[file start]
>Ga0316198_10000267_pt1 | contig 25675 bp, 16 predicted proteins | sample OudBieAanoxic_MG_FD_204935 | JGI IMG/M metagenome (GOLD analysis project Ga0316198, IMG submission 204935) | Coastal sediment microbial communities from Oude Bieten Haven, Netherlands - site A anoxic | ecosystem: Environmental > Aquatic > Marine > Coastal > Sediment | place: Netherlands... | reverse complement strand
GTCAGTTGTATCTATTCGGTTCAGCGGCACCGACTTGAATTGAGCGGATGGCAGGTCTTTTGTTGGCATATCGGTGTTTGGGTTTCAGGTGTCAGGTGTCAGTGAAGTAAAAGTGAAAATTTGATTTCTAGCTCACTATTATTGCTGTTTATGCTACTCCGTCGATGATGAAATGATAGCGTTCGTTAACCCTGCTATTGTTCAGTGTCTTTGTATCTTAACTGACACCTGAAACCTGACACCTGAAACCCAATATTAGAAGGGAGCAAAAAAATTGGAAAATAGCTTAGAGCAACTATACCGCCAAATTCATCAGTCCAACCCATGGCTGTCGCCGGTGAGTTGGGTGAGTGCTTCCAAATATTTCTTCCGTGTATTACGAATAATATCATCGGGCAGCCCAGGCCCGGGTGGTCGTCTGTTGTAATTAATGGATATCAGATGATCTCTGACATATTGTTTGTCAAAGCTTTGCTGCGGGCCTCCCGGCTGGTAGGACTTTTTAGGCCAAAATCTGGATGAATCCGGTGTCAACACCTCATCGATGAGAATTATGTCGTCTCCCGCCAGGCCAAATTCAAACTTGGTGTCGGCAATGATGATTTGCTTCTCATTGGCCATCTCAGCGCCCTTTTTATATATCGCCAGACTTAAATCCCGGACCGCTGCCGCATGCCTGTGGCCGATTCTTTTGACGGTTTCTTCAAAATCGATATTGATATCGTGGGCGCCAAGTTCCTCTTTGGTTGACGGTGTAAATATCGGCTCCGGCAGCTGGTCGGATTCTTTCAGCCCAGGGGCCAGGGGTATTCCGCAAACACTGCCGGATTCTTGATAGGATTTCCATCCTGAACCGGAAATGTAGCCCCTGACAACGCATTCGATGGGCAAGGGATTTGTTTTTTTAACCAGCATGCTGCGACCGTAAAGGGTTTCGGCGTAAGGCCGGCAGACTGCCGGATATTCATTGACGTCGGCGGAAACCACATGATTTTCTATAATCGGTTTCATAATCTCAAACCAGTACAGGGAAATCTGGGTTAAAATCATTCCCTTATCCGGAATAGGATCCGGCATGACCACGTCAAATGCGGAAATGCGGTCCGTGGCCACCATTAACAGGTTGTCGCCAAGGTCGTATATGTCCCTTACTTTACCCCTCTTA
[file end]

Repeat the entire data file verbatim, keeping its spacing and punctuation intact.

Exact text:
>Ga0316198_10000267_pt1 | contig 25675 bp, 16 predicted proteins | sample OudBieAanoxic_MG_FD_204935 | JGI IMG/M metagenome (GOLD analysis project Ga0316198, IMG submission 204935) | Coastal sediment microbial communities from Oude Bieten Haven, Netherlands - site A anoxic | ecosystem: Environmental > Aquatic > Marine > Coastal > Sediment | place: Netherlands... | reverse complement strand
GTCAGTTGTATCTATTCGGTTCAGCGGCACCGACTTGAATTGAGCGGATGGCAGGTCTTTTGTTGGCATATCGGTGTTTGGGTTTCAGGTGTCAGGTGTCAGTGAAGTAAAAGTGAAAATTTGATTTCTAGCTCACTATTATTGCTGTTTATGCTACTCCGTCGATGATGAAATGATAGCGTTCGTTAACCCTGCTATTGTTCAGTGTCTTTGTATCTTAACTGACACCTGAAACCTGACACCTGAAACCCAATATTAGAAGGGAGCAAAAAAATTGGAAAATAGCTTAGAGCAACTATACCGCCAAATTCATCAGTCCAACCCATGGCTGTCGCCGGTGAGTTGGGTGAGTGCTTCCAAATATTTCTTCCGTGTATTACGAATAATATCATCGGGCAGCCCAGGCCCGGGTGGTCGTCTGTTGTAATTAATGGATATCAGATGATCTCTGACATATTGTTTGTCAAAGCTTTGCTGCGGGCCTCCCGGCTGGTAGGACTTTTTAGGCCAAAATCTGGATGAATCCGGTGTCAACACCTCATCGATGAGAATTATGTCGTCTCCCGCCAGGCCAAATTCAAACTTGGTGTCGGCAATGATGATTTGCTTCTCATTGGCCATCTCAGCGCCCTTTTTATATATCGCCAGACTTAAATCCCGGACCGCTGCCGCATGCCTGTGGCCGATTCTTTTGACGGTTTCTTCAAAATCGATATTGATATCGTGGGCGCCAAGTTCCTCTTTGGTTGACGGTGTAAATATCGGCTCCGGCAGCTGGTCGGATTCTTTCAGCCCAGGGGCCAGGGGTATTCCGCAAACACTGCCGGATTCTTGATAGGATTTCCATCCTGAACCGGAAATGTAGCCCCTGACAACGCATTCGATGGGCAAGGGATTTGTTTTTTTAACCAGCATGCTGCGACCGTAAAGGGTTTCGGCGTAAGGCCGGCAGACTGCCGGATATTCATTGACGTCGGCGGAAACCACATGATTTTCTATAATCGGTTTCATAATCTCAAACCAGTACAGGGAAATCTGGGTTAAAATCATTCCCTTATCCGGAATAGGATCCGGCATGACCACGTCAAATGCGGAAATGCGGTCCGTGGCCACCATTAACAGGTTGTCGCCAAGGTCGTATATGTCCCTTACTTTACCCCTCTTA